1:44 Inter-dimensional Space Time Portal - 3D Virtual View, 2021, Computer Rendering, 1:44 Inter-dimensional Space Time Portal - 3D Virtual View, 2021, Computer Rendering, Harlan Emil Gruber Image: Harlan Emil Gruber

August: Harlan Emil Gruber and Maraya

The interactive art piece 1:44 Inter-dimensional Space Time Portal, created by US-based Harlan Emil Gruber and South African intuitive healer Maraya as part of Burning Man, was awarded an honorarium grant. Through his sculptural art and design work, Emil Gruber frequently merges his passion for science and art. Maraya is a delegate of the Galactic Council and Federation of Galaxies. After a two-year hiatus caused by the global pandemic, the Burning Man festival was back in Black Rock City, a participatory temporary metropolis in the Nevada desert. The art festival generated by an ecosystem of artists, makers, and community organisers who collaborate to co-create art, events, and local projects all over the world, was founded to encourage anti-consumerism and self-expression.

El Turco: Installation view at Aichi Triennale 2022| Reimagining the future of art | STIRworld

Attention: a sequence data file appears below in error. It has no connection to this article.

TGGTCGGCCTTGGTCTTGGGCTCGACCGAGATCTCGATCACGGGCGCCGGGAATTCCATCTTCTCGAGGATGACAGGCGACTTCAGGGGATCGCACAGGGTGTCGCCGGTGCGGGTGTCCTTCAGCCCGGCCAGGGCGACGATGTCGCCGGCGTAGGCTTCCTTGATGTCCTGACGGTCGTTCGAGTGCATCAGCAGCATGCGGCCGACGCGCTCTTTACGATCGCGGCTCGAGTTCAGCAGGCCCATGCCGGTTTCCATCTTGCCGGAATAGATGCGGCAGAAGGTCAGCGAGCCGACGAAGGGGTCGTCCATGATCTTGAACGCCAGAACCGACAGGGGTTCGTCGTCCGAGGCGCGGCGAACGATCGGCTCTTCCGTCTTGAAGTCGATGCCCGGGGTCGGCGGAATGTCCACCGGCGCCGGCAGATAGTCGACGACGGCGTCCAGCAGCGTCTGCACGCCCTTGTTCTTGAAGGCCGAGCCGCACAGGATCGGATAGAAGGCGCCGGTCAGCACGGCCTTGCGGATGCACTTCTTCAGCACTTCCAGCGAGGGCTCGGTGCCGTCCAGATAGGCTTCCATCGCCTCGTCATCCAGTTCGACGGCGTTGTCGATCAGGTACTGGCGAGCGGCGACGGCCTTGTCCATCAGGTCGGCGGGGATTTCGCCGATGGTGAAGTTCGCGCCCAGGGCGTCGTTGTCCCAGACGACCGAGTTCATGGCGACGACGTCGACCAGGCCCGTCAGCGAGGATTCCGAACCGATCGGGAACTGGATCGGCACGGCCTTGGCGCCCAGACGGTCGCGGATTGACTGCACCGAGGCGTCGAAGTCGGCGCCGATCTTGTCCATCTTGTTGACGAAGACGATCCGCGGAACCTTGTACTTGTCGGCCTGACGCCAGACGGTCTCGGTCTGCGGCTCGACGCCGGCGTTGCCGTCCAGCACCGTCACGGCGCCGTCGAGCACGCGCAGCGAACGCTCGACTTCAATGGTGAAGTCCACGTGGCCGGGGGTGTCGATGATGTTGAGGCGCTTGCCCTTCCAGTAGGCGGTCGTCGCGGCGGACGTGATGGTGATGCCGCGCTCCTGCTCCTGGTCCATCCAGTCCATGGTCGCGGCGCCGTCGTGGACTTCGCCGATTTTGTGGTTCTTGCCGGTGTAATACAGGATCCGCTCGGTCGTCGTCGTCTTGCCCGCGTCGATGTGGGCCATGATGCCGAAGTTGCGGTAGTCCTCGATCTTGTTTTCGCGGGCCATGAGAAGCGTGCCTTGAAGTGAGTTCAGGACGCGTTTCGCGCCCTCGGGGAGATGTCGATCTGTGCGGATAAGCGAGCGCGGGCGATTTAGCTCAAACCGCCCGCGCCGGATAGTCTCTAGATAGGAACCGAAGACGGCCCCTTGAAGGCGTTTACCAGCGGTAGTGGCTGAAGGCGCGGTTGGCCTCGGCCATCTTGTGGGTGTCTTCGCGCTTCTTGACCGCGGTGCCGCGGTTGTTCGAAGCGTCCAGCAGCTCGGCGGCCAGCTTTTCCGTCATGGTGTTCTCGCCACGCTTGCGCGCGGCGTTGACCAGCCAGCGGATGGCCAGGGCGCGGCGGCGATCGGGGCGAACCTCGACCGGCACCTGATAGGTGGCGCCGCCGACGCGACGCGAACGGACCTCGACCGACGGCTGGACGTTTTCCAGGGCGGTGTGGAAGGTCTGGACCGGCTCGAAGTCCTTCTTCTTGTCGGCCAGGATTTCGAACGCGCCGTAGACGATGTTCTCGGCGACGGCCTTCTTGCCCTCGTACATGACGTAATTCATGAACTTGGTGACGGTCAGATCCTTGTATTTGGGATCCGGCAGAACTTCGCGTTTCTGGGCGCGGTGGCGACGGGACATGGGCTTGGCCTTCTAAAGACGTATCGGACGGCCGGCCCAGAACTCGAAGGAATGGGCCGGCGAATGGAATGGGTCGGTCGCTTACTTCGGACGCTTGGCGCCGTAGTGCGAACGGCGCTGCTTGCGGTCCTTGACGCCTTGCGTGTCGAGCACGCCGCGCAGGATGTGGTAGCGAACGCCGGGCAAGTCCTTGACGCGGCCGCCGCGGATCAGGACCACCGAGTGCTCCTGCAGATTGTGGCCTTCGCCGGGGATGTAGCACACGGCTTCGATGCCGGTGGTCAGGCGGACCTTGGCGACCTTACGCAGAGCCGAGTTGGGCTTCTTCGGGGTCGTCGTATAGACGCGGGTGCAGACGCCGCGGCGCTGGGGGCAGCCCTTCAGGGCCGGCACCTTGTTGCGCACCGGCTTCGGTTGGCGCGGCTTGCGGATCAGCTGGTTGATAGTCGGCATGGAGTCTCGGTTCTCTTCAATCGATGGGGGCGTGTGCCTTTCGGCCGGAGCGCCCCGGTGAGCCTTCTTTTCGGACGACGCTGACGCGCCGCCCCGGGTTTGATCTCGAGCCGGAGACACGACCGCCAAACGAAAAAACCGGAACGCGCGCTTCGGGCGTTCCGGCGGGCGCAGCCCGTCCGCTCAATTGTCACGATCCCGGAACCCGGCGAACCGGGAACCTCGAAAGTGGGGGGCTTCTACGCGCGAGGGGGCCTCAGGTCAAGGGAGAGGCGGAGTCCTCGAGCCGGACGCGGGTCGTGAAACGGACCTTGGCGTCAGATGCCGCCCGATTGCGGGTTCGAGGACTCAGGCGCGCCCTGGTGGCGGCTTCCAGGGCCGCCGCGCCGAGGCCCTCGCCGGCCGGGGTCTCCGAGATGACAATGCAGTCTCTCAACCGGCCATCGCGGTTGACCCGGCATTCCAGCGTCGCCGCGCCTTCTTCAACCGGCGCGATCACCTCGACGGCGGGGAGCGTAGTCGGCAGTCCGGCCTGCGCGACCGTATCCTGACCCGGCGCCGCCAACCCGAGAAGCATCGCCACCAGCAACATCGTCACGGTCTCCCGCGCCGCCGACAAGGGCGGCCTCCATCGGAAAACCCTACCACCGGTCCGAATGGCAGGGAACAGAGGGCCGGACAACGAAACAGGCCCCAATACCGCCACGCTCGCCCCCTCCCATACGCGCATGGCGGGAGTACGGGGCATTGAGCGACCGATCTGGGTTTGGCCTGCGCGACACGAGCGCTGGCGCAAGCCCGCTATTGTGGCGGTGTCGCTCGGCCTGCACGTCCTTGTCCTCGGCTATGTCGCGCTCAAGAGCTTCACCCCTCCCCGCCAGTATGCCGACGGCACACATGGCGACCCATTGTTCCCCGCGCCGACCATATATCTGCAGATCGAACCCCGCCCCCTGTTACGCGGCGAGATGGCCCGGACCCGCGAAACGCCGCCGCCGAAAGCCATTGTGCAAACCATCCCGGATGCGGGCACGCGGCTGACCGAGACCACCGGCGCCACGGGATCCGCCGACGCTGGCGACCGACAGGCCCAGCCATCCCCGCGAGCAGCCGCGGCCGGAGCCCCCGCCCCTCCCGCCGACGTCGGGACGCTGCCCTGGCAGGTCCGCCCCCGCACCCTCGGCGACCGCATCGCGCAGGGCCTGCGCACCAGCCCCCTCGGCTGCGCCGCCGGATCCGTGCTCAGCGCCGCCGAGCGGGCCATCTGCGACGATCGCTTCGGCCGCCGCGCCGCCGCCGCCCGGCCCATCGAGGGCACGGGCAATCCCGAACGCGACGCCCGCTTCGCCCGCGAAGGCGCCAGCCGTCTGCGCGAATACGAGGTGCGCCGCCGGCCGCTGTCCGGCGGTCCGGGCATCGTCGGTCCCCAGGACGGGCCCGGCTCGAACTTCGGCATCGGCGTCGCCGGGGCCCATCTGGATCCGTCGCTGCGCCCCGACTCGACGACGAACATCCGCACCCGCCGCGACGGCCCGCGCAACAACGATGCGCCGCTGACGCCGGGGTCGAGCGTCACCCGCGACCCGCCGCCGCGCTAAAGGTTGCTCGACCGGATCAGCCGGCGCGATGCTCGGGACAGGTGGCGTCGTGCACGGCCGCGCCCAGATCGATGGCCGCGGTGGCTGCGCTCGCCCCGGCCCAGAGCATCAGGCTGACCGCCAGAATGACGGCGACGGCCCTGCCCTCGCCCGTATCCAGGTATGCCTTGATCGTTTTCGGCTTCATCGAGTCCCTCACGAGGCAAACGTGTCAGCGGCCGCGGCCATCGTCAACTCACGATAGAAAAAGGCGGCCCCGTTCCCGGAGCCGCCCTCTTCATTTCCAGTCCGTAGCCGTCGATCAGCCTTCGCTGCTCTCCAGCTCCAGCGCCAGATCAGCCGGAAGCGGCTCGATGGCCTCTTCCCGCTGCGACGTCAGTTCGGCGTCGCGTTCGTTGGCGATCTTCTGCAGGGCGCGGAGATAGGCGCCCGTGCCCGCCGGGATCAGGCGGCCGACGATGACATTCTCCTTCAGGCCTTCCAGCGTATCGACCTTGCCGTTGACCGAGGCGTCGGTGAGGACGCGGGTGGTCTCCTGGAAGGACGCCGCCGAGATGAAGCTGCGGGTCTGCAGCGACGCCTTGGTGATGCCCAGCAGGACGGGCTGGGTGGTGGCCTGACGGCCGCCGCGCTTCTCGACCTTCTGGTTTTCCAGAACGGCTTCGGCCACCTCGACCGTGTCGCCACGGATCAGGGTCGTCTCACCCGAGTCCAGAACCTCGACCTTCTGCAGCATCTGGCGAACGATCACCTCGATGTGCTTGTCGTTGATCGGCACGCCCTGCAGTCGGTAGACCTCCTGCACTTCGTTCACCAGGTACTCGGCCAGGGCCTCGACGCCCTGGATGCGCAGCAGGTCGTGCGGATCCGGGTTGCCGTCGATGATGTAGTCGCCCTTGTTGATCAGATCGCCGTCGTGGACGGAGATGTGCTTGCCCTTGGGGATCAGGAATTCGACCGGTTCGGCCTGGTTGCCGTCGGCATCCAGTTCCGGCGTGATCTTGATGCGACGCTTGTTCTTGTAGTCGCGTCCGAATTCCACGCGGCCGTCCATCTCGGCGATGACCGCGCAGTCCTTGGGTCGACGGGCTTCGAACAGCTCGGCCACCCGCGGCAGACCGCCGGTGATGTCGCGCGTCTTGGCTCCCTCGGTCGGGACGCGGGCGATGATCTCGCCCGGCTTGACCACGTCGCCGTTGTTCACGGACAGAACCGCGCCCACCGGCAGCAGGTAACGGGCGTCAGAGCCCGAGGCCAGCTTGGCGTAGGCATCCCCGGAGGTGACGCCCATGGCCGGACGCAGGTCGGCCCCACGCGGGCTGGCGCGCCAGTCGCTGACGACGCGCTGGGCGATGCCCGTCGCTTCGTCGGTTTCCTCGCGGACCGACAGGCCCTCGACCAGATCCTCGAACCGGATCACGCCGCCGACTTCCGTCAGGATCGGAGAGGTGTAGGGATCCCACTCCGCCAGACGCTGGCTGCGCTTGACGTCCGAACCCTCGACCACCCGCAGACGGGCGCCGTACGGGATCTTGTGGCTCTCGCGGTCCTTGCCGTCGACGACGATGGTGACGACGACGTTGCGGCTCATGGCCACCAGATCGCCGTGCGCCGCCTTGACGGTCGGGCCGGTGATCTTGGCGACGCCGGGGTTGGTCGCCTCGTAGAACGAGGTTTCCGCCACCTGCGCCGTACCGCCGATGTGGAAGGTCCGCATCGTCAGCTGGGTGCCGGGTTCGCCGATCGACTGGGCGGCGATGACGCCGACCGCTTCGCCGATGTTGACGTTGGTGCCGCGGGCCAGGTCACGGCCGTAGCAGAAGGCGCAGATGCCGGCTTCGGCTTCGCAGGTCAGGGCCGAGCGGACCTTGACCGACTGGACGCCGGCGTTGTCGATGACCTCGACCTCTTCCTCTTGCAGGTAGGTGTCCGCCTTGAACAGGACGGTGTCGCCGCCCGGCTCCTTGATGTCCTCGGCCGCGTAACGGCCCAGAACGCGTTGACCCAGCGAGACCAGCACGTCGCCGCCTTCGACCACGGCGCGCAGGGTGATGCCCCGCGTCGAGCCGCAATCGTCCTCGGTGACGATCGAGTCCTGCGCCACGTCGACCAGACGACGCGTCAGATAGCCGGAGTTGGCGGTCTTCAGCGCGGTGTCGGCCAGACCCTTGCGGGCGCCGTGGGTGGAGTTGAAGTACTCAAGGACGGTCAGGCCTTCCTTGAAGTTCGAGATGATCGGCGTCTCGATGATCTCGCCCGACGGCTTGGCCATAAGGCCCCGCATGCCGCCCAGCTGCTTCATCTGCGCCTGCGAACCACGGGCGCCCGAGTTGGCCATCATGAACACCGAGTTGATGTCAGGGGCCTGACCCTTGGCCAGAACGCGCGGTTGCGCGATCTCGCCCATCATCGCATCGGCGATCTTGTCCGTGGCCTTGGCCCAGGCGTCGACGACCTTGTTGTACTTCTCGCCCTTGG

El Turco: Installation view at Aichi Triennale 2022 Image: Courtesy of Diemut Strebe and Aichi Triennale

September: Diemut Strebe

At the Aichi Triennale 2022, which took place in a number of locations all around the Japanese prefecture of Aichi, German artist Diemut Strebe made his premiere presentation of El Turco. A massive triptych video work comprising two talking digitally produced figures. One of the characters was directed by an unnoticed person, while the other was controlled by GPT-3, an open-source AI system for language processing. Strebe is a Germany based artist whose work sits at the nexus of art and science. He develops ideas for his works that are both intellectual and imaginative. Similar to other art installations, this one proposes a thorough investigation into the definition of intelligence—both its perception and its reality.

Installation view of Counterfeit Poast at Sprüth Magers gallery, 2022, Jon Rafman | Reimagining the future of art | STIRworld
Installation view of Counterfeit Poast at Sprüth Magers gallery, 2022, Jon Rafman Image: Timo Ohler; Courtesy of Jon Rafman and Sprüth Magers

October: Jon Rafman

The experience of entering Canadian artist Jon Rafman's exhibition at Berlin's Sprüth Magers art gallery was like stepping into a distorted sideshow funhouse after ingesting psychoactive substances. The exhibition, titled Counterfeit Poast, focused on two immersive experiences: a video installation in a separate room that had been darkened, and an adjacent octagonal chamber with five large-scale paintings placed against a vinyl wallpaper, humming with visual information. Uncertain distorted figures addressed the spectators directly in confessional-style narratives on the video screen, while facing them from the chapel-like digital media installation walls.